Bernie Sanders, who dropped out of the presidential race Wednesday, leaves behind a legacy of having proved “that you can engage Latinos and turn out Latinos,” Sanders’ senior adviser Chuck Rocha told NBC News.
“We’re the first presidential campaign to overwhelmingly dominate the Latino vote, while at the same time not having a Latino vote department,” Rocha said shortly after news of the Vermont Democratic senator's exit became public.
It’s a bright spot in the campaign that had a slim chance of overcoming former vice president Joe Biden, and was forced off the trail by the coronavirus outbreak.
“Coronavirus stopped us in our tracks,” Rocha said.
Rocha was proud of saying throughout the campaign that Sanders did not treat Latinos as an afterthought and integrated Latino voter outreach into every level of the campaign. Rocha often boasted of the number of Latinos that the campaign had hired. There were about 20 at senior positions by the end, he said.
As early as March 2019, “I pulled together every Latino and asked them to sketch out what our Latino operation should look like. I started involving immigrants and Dreamers and young brown kids who were on this campaign from day one and we continued that all the way to the last day,” he said.
By the campaign's end, there were 206 Latinos working for the Sanders campaign, according to a list from human resources Rocha said he requested a couple of days ago. The workers included immigrants and people with Deferred Action for Childhood Arrivals, better known as DACA, which shields about 800,000 younger immigrants from deportation.
Sanders captured the Latino vote, largely younger Latinos, in Iowa, Nevada and California, helping to boost his campaign in the early race. Entry and exit polls showed him also winning the Latino vote in Colorado, Arizona, Illinois and Texas.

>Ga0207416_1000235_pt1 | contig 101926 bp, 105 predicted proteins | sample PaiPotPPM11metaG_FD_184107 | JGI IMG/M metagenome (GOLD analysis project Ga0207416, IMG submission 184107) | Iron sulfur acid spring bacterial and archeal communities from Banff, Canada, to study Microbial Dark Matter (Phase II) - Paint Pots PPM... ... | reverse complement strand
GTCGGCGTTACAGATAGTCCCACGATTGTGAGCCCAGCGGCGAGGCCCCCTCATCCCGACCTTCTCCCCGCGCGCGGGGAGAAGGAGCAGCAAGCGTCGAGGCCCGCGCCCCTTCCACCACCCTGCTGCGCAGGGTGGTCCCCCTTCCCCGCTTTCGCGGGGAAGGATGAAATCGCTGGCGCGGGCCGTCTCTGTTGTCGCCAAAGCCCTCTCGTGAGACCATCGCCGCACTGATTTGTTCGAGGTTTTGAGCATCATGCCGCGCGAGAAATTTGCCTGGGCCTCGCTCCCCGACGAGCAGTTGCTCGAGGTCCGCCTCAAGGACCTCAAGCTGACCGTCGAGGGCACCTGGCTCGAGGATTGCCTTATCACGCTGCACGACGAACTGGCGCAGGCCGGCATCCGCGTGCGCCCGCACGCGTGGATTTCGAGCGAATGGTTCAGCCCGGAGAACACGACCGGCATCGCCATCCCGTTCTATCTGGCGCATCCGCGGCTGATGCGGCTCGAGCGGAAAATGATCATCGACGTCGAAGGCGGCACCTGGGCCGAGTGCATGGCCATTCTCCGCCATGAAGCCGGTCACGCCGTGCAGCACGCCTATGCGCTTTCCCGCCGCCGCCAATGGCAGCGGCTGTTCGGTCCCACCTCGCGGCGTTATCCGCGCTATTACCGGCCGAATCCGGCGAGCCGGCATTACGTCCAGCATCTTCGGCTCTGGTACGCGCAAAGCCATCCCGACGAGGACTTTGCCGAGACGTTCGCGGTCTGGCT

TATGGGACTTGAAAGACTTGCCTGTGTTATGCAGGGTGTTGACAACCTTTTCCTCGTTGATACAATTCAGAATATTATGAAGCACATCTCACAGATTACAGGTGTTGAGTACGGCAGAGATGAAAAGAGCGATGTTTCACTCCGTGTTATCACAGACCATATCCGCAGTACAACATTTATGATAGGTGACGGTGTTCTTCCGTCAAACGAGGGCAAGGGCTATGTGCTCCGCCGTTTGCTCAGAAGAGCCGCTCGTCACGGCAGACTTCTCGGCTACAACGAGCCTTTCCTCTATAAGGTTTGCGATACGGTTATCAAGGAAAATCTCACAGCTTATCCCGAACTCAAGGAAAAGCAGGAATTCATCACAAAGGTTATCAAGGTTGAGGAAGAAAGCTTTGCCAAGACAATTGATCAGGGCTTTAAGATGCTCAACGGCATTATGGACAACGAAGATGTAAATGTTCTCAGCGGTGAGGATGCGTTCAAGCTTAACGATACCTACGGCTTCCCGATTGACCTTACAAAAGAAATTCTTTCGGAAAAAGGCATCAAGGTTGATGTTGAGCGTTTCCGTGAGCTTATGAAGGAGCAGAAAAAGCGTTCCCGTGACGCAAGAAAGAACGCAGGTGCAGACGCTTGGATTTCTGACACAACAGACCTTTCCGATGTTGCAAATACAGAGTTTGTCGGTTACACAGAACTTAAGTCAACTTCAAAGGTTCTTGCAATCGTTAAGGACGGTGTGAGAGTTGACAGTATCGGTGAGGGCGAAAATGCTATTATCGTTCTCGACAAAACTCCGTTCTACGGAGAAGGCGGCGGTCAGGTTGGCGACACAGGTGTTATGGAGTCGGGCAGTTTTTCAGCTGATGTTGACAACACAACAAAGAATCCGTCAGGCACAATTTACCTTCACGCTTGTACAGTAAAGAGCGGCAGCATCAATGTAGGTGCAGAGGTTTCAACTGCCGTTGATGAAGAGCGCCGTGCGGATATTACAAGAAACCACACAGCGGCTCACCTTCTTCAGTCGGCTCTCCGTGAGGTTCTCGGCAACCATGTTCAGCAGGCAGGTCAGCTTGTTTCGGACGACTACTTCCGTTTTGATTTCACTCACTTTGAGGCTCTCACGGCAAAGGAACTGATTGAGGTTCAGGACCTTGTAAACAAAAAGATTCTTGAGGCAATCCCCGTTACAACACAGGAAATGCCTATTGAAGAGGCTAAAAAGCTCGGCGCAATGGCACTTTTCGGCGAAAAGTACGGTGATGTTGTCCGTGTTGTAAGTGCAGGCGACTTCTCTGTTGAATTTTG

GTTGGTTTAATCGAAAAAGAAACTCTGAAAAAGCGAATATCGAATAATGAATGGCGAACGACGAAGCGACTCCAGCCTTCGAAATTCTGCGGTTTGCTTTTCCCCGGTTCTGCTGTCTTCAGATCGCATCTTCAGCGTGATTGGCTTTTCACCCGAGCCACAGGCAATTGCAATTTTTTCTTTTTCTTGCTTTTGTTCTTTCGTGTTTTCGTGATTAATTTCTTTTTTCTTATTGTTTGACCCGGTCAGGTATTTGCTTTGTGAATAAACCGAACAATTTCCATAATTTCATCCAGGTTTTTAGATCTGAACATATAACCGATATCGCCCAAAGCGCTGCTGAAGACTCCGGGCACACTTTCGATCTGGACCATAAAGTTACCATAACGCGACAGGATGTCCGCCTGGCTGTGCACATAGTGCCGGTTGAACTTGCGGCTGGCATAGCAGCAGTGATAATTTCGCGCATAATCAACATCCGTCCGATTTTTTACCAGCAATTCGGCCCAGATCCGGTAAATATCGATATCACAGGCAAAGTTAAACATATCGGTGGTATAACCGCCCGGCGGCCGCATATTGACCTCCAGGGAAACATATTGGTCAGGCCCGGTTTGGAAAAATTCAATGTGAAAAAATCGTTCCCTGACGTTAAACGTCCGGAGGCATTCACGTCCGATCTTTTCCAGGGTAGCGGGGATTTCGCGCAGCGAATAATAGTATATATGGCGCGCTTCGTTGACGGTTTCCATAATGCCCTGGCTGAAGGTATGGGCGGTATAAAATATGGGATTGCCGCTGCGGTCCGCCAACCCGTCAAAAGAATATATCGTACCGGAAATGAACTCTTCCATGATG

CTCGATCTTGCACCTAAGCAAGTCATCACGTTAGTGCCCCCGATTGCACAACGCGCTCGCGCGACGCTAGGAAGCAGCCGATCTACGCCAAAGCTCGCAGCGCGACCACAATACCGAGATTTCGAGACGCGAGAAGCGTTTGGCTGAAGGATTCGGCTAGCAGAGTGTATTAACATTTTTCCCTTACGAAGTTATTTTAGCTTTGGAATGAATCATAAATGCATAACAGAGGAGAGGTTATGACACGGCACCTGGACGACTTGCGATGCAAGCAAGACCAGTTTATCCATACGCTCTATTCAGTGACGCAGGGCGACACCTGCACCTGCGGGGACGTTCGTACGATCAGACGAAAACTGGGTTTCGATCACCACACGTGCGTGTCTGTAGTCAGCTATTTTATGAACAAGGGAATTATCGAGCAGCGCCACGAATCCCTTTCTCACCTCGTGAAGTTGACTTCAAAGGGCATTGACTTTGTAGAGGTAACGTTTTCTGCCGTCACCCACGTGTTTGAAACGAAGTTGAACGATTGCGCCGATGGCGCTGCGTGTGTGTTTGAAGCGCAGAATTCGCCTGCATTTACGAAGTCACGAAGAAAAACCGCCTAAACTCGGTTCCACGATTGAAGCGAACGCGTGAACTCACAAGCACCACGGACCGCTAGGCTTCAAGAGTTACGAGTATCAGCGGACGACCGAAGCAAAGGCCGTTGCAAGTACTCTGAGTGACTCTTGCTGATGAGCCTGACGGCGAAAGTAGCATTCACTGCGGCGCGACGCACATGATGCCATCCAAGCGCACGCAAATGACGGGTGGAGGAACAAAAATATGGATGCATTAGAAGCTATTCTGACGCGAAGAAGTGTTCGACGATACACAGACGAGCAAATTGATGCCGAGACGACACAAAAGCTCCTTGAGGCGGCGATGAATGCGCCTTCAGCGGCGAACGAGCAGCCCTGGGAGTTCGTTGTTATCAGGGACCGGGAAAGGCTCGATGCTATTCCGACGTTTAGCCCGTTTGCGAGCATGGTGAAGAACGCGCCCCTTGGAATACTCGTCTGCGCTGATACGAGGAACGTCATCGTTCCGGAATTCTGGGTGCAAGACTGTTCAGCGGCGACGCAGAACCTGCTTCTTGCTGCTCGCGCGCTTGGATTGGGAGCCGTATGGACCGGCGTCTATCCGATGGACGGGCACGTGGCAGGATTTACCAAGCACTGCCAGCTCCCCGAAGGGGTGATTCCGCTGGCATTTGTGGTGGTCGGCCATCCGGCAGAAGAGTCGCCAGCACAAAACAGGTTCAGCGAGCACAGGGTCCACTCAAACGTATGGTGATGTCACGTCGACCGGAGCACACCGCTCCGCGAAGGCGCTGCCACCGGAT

But Biden’s showing with older Latino voters helped Biden win Texas — a big hit to the Sanders’ campaign.
It helped that many Latinos were ideologically aligned with many of the issues Sanders pushed including health care for all, raising wages and a progressive immigration policy. Those policies lined up perfectly with a younger than average electorate that is more willing to donate $5 over the internet than “my grandmother who would write a check and mail it to you," Rocha said.
Sanders also scooped up political contributions from Latinos. Of the $23.7 million Latinos gave to Democratic presidential campaigns last year, $8.3 million or 36 percent went to Sanders, according to an analysis by Plus Three, a technology company that researched the contributions. Rocha said Sanders made history, starting with its grassroots fundraising.
Rocha said one of his proudest moments has been to be able to talk to Latinos and tell them “every dollar we raised in the Latino community got invested back.”
“Bernie Sanders has proven to every campaign that will come from now on —and every issue advocacy campaign —you can engage Latino voters and turn out Latino voters," he said.
"We changed the way Latino operations will be run from now on,” Rocha added.
While Biden has done well with African American voters and generally older Latino voters, he has work to do engaging younger Latino voters, which are a growing part of the electorate. About 40 percent of the 32 million Latinos eligible to vote in 2020 are between the ages of 18 and 35, according to the Census Bureau.
Rocha said Biden was able to get the African American vote without spending a lot of money in the community, and that won’t work in the general election.
“Doing heavy investment in the community early and running grassroots operations is what turns out our people,” he said.
Rocha said many of the people who had worked for him at his consulting firm, Solidarity Strategies, before coming to the campaign will return to work with him.
Sanders’ staff is unionized so the collective bargaining agreement provides 30 days of pay for those who have been with the campaign at least six months.
Rocha said some members of Congress who have endorsed Biden have reached out to him.
“It’s incredible to think back on what I started in a trailer house in East Texas,” he said. “To be the highest ranking Latino in any campaign this year is an honor and I hope it sets the groundwork for every Latino to be hired at senior levels.”